A Sender Policy Framework (SPF) ties your emails to an authorized mail server. It’s designed to stop phishing and spoofing — for instance, a hacker using your domain name to send a malicious email.
When you’ve set an SPF up, the receiving server can detect that hackers are using an IP address you haven’t specified and block the message.
You, the domain administrator, need to publish an SPF record in your Domain Name System (DNS). This involves gathering all of your domain names, email service providers and third-party sources that might send an email on your behalf.
With an extra level of security, your sender score will increase. It doesn’t end there, either. If you’re able to give emails a digital signature (essentially saying that the messages you’re sending 100% contain what you intended), ESPs will hold you in even higher esteem.
To do so, add a DomainKeys Identified Mail (DKIM) protocol, encrypting your communications with a public key. It works by slotting a signature into email headers. As ever, server providers have their own steps to follow. For an example, see how to set up DKIM for Gmail.
Share more visibility with DMARC
Over time, SPF and DKIM support email deliverability best practices. An additional safeguard links these email authentication methods together for a window into who’s sending and receiving emails.
As you might guess, ESPs consider it a point in your favor.
Domain-based Messaged, Authentication, Reporting and Compliance (DMARC) puts more control in your hands, rather than the ESP, for accepting or rejecting the messages you send and receive.
Think of it as a policy that decides what to do if an email fails either the SPF or DKIM check. When you publish this policy, it proves you’re taking more action to stop harmful comms.
Submit your registered domain names to a DMARC record generator. Once they’re accepted, you’ll start getting reports on why emails were delivered or rejected.
From there, define DMARC policy options and implement them within your DNS as TXT, just like SPF. Check out another Gmail walkthrough for an idea of what that might entail.
Before we move on, we want to recommend sending your marketing emails in small batches instead of large, risky chunks every week.
Because even with top-notch domain and email security, ESPs prefer seeing your deliverability rates rise steadily, not spiking up or down.
It’s part of warming your emails up — and we’ll tell you how to do that as well.
Clean up and personalize your email lists
While some deliverability issues are quite complex, others are straightforward. Take both soft bounce and hard bounce rates, for instance.
It’s commonly accepted that a decent bounce rate should hover around the 2% mark. If you’re creeping into 3-5% or above, this suggests your data lists need cleaning. Bad data has several potential causes:
You’ve mistyped the email addresses.
The account has been deactivated.
The recipient’s server is temporarily disrupted.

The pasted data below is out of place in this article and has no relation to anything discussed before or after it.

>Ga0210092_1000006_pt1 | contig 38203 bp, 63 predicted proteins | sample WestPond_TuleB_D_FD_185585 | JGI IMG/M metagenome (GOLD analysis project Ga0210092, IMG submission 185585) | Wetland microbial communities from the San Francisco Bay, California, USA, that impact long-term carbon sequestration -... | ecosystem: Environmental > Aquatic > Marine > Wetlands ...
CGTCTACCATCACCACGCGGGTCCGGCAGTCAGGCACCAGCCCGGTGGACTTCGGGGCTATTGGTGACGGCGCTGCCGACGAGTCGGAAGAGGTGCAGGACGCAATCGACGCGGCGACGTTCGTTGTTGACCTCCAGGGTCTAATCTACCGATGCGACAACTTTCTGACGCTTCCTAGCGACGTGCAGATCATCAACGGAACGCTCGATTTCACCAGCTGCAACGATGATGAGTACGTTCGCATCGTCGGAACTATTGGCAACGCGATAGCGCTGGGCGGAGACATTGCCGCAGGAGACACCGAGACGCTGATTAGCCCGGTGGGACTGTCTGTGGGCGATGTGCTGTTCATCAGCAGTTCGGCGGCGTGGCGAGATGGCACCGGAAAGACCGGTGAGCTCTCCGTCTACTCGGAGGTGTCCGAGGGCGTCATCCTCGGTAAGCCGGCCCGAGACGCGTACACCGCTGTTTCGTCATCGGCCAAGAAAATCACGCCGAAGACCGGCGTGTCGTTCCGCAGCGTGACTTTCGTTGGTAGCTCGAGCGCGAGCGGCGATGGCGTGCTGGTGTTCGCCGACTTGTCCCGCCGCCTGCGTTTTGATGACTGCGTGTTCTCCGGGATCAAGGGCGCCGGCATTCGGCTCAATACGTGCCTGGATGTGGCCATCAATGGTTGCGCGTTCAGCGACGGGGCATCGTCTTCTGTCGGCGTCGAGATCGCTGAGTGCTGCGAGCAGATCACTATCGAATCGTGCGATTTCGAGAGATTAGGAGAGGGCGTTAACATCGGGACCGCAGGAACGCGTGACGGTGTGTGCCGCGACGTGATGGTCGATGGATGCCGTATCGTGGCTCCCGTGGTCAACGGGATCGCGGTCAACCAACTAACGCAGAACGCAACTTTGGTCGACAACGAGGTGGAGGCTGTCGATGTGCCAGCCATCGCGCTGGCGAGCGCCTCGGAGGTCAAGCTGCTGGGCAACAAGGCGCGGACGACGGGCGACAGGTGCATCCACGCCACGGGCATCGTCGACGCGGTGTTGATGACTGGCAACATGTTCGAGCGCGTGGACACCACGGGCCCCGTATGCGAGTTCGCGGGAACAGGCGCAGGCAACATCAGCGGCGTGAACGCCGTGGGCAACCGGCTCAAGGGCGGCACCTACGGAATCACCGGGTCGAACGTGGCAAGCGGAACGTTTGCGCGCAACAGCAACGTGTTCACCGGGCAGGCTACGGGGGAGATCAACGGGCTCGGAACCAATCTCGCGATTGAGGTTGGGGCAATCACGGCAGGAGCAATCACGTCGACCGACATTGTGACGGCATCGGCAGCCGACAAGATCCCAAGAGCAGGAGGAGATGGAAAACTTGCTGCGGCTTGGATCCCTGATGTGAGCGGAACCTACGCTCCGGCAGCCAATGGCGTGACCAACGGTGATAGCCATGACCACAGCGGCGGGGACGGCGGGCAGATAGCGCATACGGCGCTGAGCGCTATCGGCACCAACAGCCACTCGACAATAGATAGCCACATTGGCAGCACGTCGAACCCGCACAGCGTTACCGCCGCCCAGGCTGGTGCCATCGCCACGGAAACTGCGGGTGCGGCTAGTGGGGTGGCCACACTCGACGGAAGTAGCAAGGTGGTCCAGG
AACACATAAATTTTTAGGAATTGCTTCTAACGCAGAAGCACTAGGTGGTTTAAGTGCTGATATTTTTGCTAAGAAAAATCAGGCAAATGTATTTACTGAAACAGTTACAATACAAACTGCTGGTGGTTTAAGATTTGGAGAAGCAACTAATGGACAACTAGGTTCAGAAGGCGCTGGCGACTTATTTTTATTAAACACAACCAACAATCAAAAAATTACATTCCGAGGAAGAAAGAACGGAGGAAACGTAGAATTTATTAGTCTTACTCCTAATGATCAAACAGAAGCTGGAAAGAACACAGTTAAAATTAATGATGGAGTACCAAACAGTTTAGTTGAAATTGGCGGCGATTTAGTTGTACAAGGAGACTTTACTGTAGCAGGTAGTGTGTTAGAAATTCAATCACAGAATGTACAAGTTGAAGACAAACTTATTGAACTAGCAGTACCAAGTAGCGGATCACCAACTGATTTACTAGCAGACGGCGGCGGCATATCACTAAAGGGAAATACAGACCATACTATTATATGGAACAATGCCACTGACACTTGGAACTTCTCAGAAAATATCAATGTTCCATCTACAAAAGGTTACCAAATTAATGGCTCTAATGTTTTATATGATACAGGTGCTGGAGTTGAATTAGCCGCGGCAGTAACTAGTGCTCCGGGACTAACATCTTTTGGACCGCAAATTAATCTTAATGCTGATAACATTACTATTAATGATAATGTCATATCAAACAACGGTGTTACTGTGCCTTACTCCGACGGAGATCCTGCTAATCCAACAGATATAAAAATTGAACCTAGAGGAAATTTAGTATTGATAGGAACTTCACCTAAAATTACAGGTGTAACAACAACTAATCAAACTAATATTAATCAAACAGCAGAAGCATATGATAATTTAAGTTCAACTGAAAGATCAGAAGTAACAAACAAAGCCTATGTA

Emails can also soft bounce or hard bounce due to spam folder triggers or a poor IP reputation.
But since we’ve covered those fixes already, let’s examine how to do a clean sweep for data hygiene.
Cultivate email lists effectively
Paying for email addresses means that some will be outdated and no longer in use. Asking prospects to opt into communications, conversely, increases your chance of getting the right address off the bat.
Add web forms to your blogs landing pages for more accurate email capture.
Validate and monitor your contacts
Countless marketing platforms can alert you to bounced messages. If there’s an alert, investigate it.
Meanwhile, you can use digital email verification tools to review recipient addresses before they’re added to the system, confident they’re legitimate.
Deploy a CAPTCHA
CAPTCHAs are the simple image puzzles (e.g., “Select every picture with a motorcycle”) that are supposed to beat bots trying to sign onto your email list.
They’re a great addition to data capture forms, weeding out spammers or hackers with an interest in you.
Analyzing and refreshing your data regularly will battle many of the problems associated with a high bounce rate. However, you might want to make marketing emails more personal as well.
A bounce rate doesn’t just account for emails that can’t be delivered, but those that are labeled as spam, too. Direct, meaningful messages are more likely to be opened regularly and considered valuable.
Therefore, it’s advisable to get savvy with segmentation. Splitting emails based on who your prospects are, what they want and how far they are down the nurturing funnel is fundamental to the content you’ll be sending out.
Tweak pain points, offers, links and CTAs to the audiences you’re reaching. Keep an eye on which emails are really engaging with people. A/B testing comes into its own here, allowing you to measure click and open rates with subtle differences to subject lines, headers, body copy and the like.
Always use specific information about the contacts on your list.
What have they told you? What are they interested in seeing more of? Do you know their role, first name and the times at which they prefer to read your messages?
Much of this is digital marketing 101 but bears repeating for email deliverability best practices.
Set an appropriate email marketing schedule